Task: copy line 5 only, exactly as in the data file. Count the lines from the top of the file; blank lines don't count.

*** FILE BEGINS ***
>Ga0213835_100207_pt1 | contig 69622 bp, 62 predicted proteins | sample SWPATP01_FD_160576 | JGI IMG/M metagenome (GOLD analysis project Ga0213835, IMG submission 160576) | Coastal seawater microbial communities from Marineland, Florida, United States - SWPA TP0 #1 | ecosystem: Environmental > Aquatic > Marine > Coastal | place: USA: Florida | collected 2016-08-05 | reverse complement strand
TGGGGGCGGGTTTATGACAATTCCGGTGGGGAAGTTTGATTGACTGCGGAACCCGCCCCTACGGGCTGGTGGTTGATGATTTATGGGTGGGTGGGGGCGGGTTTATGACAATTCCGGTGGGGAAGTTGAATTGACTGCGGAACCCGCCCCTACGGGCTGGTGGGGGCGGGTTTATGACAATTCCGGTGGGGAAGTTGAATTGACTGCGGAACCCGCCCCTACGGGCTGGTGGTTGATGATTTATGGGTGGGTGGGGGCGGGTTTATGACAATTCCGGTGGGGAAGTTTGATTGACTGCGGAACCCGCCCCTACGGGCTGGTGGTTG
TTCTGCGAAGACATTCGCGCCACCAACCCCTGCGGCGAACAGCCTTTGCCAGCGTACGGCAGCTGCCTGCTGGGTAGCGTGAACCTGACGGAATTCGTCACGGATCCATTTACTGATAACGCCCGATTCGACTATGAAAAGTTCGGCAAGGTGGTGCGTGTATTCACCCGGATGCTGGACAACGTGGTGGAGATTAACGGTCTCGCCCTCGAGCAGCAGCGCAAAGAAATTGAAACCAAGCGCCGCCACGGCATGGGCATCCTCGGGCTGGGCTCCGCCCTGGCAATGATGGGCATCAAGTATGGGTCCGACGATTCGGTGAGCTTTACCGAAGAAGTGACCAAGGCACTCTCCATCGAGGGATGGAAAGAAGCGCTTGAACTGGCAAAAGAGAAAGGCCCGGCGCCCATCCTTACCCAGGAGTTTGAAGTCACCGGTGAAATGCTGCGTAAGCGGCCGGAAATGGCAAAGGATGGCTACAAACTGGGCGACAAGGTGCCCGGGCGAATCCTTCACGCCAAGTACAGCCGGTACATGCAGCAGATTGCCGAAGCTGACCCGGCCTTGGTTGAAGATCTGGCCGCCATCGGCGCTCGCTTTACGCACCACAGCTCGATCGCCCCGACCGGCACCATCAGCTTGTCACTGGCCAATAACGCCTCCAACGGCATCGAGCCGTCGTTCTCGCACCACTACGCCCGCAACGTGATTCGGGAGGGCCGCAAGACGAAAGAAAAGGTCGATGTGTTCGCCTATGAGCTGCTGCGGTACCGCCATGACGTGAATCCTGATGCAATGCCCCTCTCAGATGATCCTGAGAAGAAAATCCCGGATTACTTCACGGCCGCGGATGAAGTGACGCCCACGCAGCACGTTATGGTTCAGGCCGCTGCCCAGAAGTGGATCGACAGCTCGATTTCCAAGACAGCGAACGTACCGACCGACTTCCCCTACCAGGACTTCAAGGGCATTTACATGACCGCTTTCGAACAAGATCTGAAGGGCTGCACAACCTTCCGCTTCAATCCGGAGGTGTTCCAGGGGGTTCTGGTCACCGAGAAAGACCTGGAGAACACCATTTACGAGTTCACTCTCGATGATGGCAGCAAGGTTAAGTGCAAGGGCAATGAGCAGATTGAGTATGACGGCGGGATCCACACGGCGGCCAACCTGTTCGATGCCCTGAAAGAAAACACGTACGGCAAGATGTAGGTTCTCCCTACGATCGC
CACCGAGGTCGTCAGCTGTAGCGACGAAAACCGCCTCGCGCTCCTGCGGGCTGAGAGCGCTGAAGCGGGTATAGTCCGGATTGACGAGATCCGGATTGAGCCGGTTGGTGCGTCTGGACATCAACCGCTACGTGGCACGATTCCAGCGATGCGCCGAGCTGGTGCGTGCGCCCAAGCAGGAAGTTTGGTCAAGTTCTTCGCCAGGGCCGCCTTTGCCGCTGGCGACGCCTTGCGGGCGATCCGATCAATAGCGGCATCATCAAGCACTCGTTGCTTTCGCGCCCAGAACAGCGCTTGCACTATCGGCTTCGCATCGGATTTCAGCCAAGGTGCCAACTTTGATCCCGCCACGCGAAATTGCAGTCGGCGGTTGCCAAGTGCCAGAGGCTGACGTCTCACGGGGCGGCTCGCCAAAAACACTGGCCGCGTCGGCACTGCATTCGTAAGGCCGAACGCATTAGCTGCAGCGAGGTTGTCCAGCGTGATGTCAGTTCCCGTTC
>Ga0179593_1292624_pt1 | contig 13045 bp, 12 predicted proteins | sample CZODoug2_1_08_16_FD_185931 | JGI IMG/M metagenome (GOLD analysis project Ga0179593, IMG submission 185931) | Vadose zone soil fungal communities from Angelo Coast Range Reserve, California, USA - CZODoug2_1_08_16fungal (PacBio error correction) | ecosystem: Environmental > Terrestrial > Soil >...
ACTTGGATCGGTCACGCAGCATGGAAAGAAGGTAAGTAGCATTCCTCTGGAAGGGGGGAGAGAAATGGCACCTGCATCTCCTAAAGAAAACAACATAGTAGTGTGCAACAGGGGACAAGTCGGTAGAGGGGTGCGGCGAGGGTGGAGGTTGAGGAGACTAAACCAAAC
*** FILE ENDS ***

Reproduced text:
>Ga0179593_1292624_pt1 | contig 13045 bp, 12 predicted proteins | sample CZODoug2_1_08_16_FD_185931 | JGI IMG/M metagenome (GOLD analysis project Ga0179593, IMG submission 185931) | Vadose zone soil fungal communities from Angelo Coast Range Reserve, California, USA - CZODoug2_1_08_16fungal (PacBio error correction) | ecosystem: Environmental > Terrestrial > Soil >...